I did this several times.  By the lake.  In the living room.  Images of falling behind in grade school (despite initial intentions to excel) and the pain of failure came to my mind.  Scenes replaying from the past of needing to stay quiet to protect myself, of the necessity to work hard and alone, to set such an impossible standard for myself that I can only stayed in the controlled safety of inaction and thought-life.

I thanked these parts of myself for the security provided.  And then I asked them to step aside so I could do what I chose to do with my life.  To step aside so that I can write and create.  So, that’s what I did and that’s what happened.  I have a new appreciation and gratitude to my peers.  I made a guest post pitch and pitched several interview requests.  I got the newsletter in order and I’m back at this damned keyboard where I need to be.

Are you struggling in your writing or art with self-doubt and worry?  Could it be because you think you’re alone?  If that’s the case, try asking for help.  Ask for help from your friends, family, God.  Ask for help from your peers and you will be surprised in all the ways it will soon come.  Be intentional with your searching and be gentle with yourself while doing it.  And have a great day as well.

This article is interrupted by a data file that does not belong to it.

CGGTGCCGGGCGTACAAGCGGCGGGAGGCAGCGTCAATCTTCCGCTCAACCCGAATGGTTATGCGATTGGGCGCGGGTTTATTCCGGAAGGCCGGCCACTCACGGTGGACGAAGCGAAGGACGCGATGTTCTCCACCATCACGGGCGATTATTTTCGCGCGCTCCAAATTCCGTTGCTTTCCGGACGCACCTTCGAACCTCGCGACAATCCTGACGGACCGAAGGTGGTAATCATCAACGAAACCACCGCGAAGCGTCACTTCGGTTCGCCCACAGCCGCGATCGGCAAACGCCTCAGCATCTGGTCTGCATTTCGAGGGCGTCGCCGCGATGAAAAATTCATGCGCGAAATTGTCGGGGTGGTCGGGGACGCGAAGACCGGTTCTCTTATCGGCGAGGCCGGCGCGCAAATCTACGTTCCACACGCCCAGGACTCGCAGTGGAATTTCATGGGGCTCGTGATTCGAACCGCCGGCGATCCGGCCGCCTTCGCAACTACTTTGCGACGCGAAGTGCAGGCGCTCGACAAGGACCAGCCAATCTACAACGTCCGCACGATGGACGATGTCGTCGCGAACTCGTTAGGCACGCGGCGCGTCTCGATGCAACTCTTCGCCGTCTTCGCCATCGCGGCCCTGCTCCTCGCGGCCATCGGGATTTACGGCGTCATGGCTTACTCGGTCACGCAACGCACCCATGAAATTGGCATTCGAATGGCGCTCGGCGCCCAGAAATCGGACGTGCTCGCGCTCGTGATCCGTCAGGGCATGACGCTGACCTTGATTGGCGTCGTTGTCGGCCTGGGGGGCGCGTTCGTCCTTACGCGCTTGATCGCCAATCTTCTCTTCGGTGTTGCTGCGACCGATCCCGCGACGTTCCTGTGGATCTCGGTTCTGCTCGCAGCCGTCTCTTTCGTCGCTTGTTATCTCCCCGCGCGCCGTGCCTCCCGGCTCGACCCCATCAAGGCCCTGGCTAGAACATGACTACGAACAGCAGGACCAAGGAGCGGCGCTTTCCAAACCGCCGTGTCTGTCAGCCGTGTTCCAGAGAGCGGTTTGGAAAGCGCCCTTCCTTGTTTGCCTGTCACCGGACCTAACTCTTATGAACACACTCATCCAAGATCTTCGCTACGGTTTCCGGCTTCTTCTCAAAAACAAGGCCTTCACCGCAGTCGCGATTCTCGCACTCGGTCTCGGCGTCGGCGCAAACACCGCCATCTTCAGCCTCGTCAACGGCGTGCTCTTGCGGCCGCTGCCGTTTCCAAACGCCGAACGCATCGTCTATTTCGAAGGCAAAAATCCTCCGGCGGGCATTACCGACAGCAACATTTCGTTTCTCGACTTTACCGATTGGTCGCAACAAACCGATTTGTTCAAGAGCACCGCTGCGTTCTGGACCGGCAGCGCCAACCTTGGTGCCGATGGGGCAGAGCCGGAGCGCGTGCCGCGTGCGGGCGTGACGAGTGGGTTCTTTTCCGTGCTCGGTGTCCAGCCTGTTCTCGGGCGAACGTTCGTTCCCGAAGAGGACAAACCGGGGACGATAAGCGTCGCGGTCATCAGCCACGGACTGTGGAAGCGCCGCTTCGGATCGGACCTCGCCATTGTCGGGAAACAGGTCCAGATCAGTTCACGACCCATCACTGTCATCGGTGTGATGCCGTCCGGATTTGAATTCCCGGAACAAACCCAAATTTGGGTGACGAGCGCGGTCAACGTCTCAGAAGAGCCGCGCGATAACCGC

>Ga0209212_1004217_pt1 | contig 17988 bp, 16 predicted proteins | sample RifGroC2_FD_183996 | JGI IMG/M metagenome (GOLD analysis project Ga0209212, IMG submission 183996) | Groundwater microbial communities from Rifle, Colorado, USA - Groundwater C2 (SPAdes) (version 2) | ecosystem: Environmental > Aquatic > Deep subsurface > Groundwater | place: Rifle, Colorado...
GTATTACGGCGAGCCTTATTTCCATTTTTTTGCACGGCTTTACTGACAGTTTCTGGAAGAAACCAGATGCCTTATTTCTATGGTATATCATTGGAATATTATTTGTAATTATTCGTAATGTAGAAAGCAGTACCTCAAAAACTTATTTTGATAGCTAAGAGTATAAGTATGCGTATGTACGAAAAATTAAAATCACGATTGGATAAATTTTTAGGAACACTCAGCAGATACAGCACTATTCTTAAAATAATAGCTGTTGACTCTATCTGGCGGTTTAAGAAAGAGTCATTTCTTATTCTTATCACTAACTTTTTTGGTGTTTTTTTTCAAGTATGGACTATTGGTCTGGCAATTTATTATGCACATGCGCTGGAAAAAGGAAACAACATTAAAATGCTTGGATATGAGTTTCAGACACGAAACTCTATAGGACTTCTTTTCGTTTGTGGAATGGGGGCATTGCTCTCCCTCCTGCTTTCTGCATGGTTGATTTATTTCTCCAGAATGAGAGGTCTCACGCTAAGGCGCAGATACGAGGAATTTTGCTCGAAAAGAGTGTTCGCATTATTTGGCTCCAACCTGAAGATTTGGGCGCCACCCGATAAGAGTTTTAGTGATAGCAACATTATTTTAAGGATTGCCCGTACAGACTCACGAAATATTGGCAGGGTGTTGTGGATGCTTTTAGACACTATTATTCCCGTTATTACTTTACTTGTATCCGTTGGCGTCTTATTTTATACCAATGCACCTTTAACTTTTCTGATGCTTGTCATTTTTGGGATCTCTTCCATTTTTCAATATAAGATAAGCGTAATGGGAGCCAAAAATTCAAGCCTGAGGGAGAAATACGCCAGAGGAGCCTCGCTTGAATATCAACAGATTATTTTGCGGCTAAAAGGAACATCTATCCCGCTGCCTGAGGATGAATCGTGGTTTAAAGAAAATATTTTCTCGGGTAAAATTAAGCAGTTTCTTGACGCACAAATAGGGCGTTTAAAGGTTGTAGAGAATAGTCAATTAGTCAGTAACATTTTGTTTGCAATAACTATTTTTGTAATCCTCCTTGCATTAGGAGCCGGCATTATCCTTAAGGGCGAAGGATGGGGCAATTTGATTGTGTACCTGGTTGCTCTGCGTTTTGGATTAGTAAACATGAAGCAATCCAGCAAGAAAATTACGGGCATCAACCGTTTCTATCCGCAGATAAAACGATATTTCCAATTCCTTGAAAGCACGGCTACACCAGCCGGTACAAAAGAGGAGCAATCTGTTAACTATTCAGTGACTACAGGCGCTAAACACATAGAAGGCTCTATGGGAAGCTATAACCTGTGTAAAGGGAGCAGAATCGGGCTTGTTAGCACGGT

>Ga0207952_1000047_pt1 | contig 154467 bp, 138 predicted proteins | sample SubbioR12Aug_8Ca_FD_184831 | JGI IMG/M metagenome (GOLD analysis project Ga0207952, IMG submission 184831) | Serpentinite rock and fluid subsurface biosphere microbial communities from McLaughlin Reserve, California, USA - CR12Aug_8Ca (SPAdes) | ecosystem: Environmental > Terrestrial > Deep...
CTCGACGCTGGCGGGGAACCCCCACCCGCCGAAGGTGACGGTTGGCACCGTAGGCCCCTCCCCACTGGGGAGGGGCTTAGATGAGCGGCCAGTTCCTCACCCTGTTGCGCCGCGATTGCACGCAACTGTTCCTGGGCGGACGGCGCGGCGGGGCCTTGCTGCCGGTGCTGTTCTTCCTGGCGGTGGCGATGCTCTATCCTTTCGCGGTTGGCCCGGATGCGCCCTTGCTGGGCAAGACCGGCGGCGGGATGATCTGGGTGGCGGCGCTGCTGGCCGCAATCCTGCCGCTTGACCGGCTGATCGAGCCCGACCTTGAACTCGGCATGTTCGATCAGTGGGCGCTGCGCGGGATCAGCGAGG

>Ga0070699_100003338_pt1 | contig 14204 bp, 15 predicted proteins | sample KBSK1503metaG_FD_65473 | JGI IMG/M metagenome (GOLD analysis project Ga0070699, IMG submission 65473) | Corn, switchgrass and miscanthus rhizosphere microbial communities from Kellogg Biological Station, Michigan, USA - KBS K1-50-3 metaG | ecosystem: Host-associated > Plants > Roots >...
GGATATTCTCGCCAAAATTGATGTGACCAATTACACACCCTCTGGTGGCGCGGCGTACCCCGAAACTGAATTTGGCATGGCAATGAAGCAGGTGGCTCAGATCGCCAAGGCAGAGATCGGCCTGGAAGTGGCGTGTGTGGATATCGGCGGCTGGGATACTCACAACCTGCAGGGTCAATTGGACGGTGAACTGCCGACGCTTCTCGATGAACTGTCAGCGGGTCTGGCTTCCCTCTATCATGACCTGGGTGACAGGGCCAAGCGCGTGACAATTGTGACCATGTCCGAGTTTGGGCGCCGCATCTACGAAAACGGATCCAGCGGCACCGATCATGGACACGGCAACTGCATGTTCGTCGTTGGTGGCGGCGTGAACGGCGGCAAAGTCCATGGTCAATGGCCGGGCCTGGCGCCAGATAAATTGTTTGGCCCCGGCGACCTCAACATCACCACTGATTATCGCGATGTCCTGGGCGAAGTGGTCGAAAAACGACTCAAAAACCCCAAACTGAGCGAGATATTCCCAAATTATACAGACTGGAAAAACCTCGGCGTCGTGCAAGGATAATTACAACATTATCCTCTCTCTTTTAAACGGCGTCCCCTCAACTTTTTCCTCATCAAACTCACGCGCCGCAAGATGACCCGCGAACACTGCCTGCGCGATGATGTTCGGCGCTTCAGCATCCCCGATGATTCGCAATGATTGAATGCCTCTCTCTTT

I encourage you to follow Donna Maria’s blog

By Donald Huffman.  My blog can be found at



  1. Great stuff Donald. I find writing through the tough time helps. I cannot do it every time but sometimes after the time it is occurring and helps the repercussions to be as strong or none at all. What do you think?

    • Sorry for the late response, Donna! 🙁 I wasn’t even aware that this got posted. Anyways, yes writing gives me an instant perspective change on the situation. It’s kind of like writing about something puts a safe distance between me and the pain or discomfort that is occurring to me and then I can see that it’s not the end of the world. Sometimes, if I’m writing my autobiography and I’m feeling angry or scared, I can skip to one of the sections where my character is feeling similar and I can funnel my energy into the writing of the scene. Sorry again for the late response, and I hope all is well!